Sunday, 19 February 2012
I have had a passion for warm-climate Salvia for the past 15 years and they have become a vital part of my sunny borders, giving colour and form all through the year. In more recent times, I have become interested in warm-climate plants to suit the shadier sites in my garden, especially those that grow easily without the need for too much cosseting and fussing. I seem to be getting lazier these days! So I've developed a great fondness for plants from the family Acanthaceae, a number of which grow and flower well in shady places - even quite dry shade. They generally thrive in very ordinary soil and need little attention other than a hard prune annually (usually in late winter). Many Sydney gardeners will be familiar with some of these plants, as a number of them have been grown here since the 19th century. Early colonial gardeners found that plants from such genera as Strobilanthes (called Goldfussia in those days), Justicia (known as Jacobinia in earlier times), Thunbergia and Ruellia thrived in our mild climate: in England, they had to be grown in heated greenhouses.
There are a number of less commonly seen types that also grow very well in our climate, such as Brillantaisia subulugurica, Pachystachys lutea and Rhinacanthus beesianus species. The range of flower forms in the family is broad (including bells, spires and claw-like shapes); and often it is the showy bracts of the inflorescence that are the most attractive feature, and these last for ages on the plant. The plants usually have interesting foliage - colourful, textured or of a large size that provides a good foliage background feature. In every season there is a variety of plants from the family Acanthaceae in bloom in Sydney.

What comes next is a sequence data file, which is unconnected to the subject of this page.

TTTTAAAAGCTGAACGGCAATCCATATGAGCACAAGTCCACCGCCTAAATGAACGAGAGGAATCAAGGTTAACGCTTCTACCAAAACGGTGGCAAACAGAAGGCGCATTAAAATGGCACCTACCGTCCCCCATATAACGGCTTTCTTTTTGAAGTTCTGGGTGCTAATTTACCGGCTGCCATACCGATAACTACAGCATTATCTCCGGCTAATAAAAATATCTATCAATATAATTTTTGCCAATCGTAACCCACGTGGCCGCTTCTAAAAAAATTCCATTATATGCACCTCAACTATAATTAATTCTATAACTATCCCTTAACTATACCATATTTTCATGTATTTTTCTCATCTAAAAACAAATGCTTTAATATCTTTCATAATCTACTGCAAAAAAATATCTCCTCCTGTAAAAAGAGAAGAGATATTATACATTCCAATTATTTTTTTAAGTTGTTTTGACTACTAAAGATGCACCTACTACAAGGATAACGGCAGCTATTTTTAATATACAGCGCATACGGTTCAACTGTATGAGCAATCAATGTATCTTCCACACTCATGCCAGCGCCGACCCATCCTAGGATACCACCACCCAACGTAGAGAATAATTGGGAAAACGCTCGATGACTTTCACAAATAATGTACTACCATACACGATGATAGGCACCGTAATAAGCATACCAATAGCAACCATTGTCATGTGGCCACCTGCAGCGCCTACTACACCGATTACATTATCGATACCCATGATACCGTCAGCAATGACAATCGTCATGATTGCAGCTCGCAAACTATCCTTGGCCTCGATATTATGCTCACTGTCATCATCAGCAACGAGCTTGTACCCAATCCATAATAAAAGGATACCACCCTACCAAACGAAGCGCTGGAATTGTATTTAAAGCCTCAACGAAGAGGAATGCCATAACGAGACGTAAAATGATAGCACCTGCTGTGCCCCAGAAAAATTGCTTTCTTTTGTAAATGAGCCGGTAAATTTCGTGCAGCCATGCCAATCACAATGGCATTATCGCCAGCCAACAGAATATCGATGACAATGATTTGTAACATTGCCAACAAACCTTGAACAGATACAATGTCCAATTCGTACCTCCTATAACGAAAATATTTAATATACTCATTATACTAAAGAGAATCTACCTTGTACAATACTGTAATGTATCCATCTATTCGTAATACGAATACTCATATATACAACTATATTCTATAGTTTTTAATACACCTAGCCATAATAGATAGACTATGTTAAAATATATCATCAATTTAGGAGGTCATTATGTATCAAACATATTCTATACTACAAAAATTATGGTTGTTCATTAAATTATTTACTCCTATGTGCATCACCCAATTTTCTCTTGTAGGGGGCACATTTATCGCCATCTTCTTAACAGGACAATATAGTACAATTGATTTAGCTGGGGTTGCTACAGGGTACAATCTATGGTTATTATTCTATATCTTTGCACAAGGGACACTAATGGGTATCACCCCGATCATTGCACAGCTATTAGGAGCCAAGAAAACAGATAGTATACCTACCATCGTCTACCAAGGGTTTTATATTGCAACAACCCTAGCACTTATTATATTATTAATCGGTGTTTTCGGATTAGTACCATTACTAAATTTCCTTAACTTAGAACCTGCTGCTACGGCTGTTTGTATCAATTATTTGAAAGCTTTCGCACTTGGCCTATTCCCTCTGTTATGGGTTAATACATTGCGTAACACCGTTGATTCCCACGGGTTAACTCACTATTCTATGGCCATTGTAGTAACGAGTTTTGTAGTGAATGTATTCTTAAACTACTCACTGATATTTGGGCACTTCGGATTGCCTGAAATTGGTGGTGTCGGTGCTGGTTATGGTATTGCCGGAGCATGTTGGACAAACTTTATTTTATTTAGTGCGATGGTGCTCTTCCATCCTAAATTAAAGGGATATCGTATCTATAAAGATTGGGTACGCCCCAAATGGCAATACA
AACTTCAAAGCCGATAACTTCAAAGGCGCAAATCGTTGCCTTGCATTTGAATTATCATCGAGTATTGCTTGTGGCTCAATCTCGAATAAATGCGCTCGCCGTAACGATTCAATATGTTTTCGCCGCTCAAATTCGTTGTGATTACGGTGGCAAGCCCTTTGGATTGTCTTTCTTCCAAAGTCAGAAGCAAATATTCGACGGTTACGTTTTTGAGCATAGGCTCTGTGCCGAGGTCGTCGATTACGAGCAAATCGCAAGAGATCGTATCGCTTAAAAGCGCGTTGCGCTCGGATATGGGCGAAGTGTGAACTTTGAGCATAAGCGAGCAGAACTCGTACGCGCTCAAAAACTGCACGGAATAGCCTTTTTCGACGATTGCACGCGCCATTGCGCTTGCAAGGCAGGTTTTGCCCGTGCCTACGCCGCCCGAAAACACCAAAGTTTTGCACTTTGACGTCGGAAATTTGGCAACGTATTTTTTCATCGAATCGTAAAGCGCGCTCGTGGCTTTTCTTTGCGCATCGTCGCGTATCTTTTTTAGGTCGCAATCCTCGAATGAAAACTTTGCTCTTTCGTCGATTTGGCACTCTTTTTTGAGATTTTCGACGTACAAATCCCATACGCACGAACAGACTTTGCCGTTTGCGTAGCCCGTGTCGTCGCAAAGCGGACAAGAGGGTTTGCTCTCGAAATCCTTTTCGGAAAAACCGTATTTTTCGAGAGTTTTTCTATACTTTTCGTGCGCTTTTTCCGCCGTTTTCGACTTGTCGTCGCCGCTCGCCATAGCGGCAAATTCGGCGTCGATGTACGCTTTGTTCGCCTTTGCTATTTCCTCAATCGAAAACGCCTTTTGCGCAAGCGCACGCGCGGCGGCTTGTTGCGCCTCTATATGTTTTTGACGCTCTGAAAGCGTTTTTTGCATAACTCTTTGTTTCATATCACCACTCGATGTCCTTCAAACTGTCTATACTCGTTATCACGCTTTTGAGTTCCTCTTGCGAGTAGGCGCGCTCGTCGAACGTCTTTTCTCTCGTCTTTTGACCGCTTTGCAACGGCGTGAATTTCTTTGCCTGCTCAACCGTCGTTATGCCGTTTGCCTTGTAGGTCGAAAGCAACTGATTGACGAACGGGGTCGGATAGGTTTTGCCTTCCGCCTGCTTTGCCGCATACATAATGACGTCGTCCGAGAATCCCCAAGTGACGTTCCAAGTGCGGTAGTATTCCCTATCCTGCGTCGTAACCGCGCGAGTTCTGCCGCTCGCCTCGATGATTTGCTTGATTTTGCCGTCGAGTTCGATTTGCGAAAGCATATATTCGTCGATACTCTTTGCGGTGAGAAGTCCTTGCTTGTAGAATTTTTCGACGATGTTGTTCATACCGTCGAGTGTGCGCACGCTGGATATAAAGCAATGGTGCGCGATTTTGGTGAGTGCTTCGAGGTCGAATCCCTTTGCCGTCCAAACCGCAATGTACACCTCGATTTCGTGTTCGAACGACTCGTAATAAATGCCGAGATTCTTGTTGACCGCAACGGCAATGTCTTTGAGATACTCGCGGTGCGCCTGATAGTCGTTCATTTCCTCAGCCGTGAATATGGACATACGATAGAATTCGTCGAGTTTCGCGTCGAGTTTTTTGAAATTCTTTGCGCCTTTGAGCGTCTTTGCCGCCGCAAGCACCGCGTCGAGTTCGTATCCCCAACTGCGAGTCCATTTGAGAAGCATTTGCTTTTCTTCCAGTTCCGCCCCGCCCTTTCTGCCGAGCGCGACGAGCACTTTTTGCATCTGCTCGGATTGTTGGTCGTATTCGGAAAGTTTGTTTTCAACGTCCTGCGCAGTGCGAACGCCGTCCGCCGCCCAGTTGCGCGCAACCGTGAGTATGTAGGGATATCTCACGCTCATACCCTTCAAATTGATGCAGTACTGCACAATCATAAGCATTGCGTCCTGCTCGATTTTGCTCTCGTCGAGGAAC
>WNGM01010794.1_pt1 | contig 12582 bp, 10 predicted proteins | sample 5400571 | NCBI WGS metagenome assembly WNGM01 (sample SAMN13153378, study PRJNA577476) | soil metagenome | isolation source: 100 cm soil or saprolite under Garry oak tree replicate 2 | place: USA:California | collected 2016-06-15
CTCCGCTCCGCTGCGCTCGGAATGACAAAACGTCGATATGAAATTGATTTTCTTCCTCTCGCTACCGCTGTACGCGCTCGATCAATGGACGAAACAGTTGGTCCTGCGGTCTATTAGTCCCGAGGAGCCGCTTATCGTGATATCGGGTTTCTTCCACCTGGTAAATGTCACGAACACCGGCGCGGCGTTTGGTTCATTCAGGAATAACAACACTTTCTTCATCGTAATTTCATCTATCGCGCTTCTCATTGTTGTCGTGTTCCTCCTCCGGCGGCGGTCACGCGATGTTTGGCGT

At the moment in my garden, some of my favourite members of the family that are in bloom include a quartet from the genus Justicia. Justicia carnea is probably the most familiar, with its showy pink or white plumes that continue from summer into autumn on a shrub 1.5 m tall. It is an excellent plant for a shady border, amongst shrub or cane Begonia, Plectranthus species and Hydrangea. A less well known species just coming into bloom now is Justicia brasiliana, (previously known as Dianthera nodosa), which is a small shrub (ht 1 m) with dainty, fan-like, pink blooms on arching branches - again thriving in shaded areas. Justicia betonica (ht 1 m) has upright spires of green-veined white bracts enclosing pale pink flowers and is sometimes called the white shrimp plant, as it looks a bit like the more familiar shrimp plant - Justicia brandegeeana - that blooms practically all year round in our climate, with reddish-pink or lime-green 'prawn'-like inflorescences comprised of curving bracts holding small white flowers.